An American Christian missionary has been shot dead in front of his wife and kids in a volatile region of Cameroon. Charles Wesco, 44, was killed when a volley of gunfire struck his car windshield as he traveled to a local store with his wife, Stephanie, one of his children and a fellow missionary. The ministry worker was rushed to a hospital in the city of Bamenda where he was pronounced dead.
Wesco and his family had been sent out to the African country on mission by Believers Baptist Church in Warsaw, Indiana, just a couple of weeks ago and were living in a suburb of Bamenda, which has become a hotbed for violent armed clashes between the Anglophone community and the central government. Though the country is bilingual, segments of the English-speaking population insist that they are being discriminated against, particularly when it comes to representation in government. While security forces were able to suppress protests that erupted in 2016, an armed separatist group has since emerged. Around 400 civilians have been killed since the conflict began.
The church’s assistant pastor, Dave Halyaman, told The Washington Post that his church was “grieving greatly the murder of Charles Wesco,” but that they were also “trusting God that he has a purpose in all of this.”
Incidentally, Wesco’s brother, Tim, is a House Representative in the state of Indiana. The state’s governor, Eric Holcomb, issued a statement on the incident, offering his “prayers and condolences” to the family at this difficult time.
“Janet and I are thinking of Rep. Tim Wesco and his family as they grieve the death of his brother Charles,” he wrote. “We ask that all Hoosiers join us in offering prayers and condolences to the Wesco family.”
“Their objective was to share the love of Christ with people in a very poor and strife-ridden country,” Rep. Wesco told ABC News. “That was their passion, and that was their life — to share Jesus Christ.”
At this time, it is unclear who was responsible for the gunfire that fatally struck Wesco as he traveled in his car. Some have apportioned blame to government troops, while others have pointed to armed separatists.
Cameroonian Defense Minister Joseph Beti Assomo released a statement asserting that “a group of terrorists” had shot at Wesco’s car nine miles from Bamenda, wounding him in the temple. He said that security forces then tracked the group and engaged in a firefight with them, killing four militants.
However, according to the BBC, the separatist group, which is seeking to form a breakaway state called “Ambazonia,” said government soldiers ruthlessly executed Wesco.
The U.S State Department has confirmed that an American citizen was killed in Bamenda on Tuesday but has yet to offer any further details. Tim Wesco, however, suggested that his brother could have been executed by militants because of his nationality.
“It appears that he was targeted,” he said, adding that it was “quite probable he was targeted because he was a white, English-speaking American.”
Prior to becoming a missionary, Wesco was a piano tuner, according to his sister-in-law, Joy Williams. She also noted to Reuters that Charles is survived by eight children.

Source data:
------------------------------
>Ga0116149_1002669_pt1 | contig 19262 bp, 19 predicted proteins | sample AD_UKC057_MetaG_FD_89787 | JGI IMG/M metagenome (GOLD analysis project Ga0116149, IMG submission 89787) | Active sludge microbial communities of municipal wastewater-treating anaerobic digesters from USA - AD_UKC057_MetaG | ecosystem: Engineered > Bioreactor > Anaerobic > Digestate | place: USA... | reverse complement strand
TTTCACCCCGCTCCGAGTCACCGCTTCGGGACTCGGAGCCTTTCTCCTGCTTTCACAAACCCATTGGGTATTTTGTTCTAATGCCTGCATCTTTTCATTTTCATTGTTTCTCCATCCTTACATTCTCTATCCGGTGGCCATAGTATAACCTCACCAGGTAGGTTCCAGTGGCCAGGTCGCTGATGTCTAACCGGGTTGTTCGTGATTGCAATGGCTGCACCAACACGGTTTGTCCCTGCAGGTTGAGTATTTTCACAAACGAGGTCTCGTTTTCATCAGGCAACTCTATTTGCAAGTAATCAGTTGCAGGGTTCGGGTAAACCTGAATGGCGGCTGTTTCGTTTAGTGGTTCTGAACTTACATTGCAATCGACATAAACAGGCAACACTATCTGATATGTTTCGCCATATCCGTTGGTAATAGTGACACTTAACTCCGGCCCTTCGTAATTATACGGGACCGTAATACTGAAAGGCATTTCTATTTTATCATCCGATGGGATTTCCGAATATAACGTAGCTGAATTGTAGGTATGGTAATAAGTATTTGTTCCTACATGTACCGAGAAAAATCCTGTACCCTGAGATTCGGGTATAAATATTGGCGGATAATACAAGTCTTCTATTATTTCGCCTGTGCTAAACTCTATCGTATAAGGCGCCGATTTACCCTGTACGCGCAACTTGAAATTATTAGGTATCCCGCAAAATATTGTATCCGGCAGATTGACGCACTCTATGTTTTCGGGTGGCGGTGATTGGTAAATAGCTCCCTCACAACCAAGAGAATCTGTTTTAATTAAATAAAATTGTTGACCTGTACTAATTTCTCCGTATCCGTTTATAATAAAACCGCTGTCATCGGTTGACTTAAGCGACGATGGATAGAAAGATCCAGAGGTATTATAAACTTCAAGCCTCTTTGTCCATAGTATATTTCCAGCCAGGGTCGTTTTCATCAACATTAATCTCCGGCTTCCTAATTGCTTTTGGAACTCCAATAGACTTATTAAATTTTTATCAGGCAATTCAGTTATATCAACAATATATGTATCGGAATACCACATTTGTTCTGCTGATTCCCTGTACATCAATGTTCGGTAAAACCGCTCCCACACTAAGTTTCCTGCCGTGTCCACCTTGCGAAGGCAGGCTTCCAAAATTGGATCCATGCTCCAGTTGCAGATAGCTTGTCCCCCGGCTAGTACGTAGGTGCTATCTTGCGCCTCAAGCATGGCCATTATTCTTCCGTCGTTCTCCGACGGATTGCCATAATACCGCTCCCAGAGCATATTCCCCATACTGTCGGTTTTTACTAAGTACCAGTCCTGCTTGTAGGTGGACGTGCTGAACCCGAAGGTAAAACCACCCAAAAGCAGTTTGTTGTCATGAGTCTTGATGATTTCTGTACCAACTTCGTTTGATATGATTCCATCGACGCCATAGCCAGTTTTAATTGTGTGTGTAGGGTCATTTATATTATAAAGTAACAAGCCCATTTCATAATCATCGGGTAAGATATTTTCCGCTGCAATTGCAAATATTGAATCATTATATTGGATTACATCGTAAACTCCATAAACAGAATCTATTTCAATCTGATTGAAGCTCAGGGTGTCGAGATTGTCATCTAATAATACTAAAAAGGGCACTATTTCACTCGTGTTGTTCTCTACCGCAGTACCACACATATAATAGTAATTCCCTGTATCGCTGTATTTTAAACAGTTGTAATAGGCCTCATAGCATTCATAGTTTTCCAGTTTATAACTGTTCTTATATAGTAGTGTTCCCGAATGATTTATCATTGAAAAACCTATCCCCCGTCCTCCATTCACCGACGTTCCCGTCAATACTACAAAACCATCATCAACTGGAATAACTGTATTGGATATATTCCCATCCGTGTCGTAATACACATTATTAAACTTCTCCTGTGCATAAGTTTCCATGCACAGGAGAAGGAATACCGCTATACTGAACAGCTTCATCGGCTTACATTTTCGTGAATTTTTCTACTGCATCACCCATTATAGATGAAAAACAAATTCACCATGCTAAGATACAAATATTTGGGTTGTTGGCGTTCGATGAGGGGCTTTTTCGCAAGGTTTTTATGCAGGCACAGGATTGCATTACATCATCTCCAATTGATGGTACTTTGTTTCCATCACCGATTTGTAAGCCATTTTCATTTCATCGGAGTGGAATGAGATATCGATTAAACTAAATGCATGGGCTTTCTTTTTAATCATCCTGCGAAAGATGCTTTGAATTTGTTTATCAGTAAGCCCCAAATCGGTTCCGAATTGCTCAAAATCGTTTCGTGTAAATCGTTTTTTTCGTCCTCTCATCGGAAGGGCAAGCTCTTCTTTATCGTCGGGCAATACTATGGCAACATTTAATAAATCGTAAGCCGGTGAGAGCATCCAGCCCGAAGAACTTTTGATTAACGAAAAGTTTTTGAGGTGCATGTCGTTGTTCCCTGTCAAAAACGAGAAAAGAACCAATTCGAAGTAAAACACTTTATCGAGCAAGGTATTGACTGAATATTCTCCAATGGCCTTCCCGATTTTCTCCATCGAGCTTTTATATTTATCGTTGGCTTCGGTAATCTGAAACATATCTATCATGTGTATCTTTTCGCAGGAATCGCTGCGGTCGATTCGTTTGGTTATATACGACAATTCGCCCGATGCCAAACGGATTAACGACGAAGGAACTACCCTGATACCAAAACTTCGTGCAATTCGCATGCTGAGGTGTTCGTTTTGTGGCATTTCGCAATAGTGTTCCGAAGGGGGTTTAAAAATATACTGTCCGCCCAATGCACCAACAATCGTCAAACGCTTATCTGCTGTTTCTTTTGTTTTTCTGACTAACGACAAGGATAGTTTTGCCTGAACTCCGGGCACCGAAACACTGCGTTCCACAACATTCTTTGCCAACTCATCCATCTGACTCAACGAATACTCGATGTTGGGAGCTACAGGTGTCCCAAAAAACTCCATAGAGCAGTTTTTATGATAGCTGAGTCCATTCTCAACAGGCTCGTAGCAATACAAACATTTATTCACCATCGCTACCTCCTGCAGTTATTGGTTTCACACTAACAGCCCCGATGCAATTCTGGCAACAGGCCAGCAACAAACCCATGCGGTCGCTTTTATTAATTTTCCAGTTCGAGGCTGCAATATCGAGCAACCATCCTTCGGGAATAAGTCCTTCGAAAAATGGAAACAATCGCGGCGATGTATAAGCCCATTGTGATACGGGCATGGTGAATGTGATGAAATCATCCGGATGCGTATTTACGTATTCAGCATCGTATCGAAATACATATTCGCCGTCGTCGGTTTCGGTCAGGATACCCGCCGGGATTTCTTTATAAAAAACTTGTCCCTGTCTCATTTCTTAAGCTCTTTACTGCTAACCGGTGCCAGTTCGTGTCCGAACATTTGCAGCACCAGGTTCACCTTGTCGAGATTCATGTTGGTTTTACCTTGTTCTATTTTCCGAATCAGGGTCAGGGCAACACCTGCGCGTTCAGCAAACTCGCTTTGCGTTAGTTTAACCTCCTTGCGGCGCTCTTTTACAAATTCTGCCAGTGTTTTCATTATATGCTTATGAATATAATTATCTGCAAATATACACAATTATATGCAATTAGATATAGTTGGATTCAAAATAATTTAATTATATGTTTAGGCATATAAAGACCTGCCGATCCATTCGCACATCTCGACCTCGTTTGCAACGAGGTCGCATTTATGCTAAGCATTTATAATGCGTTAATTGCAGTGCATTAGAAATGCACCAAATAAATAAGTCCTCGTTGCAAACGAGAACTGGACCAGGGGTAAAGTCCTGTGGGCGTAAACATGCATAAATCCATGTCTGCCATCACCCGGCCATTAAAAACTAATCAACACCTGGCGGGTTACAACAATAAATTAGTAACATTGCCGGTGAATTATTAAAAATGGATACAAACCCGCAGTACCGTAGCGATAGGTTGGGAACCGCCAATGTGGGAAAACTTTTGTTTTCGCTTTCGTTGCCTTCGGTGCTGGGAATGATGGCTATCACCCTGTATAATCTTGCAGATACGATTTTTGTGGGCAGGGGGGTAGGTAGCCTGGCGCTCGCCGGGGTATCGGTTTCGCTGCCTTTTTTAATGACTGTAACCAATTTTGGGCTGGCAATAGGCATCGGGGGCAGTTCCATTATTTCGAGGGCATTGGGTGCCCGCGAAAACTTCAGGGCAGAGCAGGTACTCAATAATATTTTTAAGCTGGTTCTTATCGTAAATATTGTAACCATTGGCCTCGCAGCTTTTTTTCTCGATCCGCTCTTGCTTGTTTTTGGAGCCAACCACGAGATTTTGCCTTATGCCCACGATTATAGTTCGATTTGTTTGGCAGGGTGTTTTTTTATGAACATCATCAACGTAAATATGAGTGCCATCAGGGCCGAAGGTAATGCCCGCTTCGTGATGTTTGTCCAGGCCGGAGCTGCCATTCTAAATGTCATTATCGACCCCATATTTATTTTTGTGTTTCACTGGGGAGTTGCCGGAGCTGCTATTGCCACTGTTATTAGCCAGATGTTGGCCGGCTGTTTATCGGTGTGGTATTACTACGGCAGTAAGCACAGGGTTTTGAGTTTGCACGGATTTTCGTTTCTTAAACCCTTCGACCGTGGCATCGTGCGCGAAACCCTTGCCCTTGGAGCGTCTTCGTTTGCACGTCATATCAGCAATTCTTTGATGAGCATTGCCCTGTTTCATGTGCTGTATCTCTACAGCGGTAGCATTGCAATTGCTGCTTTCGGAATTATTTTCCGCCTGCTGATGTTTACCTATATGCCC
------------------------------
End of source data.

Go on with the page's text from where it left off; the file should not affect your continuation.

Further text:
Williams also explained how the family had delayed their departure to Cameroon due to the unrest.
“They were aware of the danger,” she said.
With his wife and eight children still residing in the treacherous region, Tim Wesco hopes to help get his brother’s loved ones back to the U.S. as soon as possible.
“We’re very concerned about the safety of the family,” he said.
Pastor Halyaman noted that the U.S. State Department was assisting to get the rest of the family home to America “hopefully in a week or less,” according to the BBC.
It has been reported that the family knew of the risks they were taking by traveling to such a volatile region. In fact, contained within the family’s monthly newsletter update for September – October were some ominous words about the imminent threats they faced having just arrived in the tense North West region, including the imposition of a strict 6 p.m. curfew on those living in the English-speaking areas.
“Monday, was a strictly observed weekly “Ghost Town” day, when English section civilians are not allowed to safely leave their homes or operate their businesses without risking loss or death,” the family noted in its newsletter. It is a limiting situation in spreading the gospel to have this 6PM daily curfew in our section of Cameroon (this is roughly the time of year-round dusk in Cameroon). Keep praying earnestly for a return of peace to the English and French sections of Cameroon!”
Prior to their departure, the family asked for prayer as they were forced to reschedule their leaving date due to Stephanie’s health and the continued political unrest. “Things are NOT being resolved in the conflict between English and French in Cameroon,” Charles wrote.
In the final prayer points before Charles’ death, he wrote that “20 or more separatist soldiers” had been “killed in our area over the weekend,” and asked that the family’s supporters pray the family “don’t end up eventually being forced into French areas.”
Please remember the Wesco family in your prayers at this difficult time, and ask God for their safe return to the United States.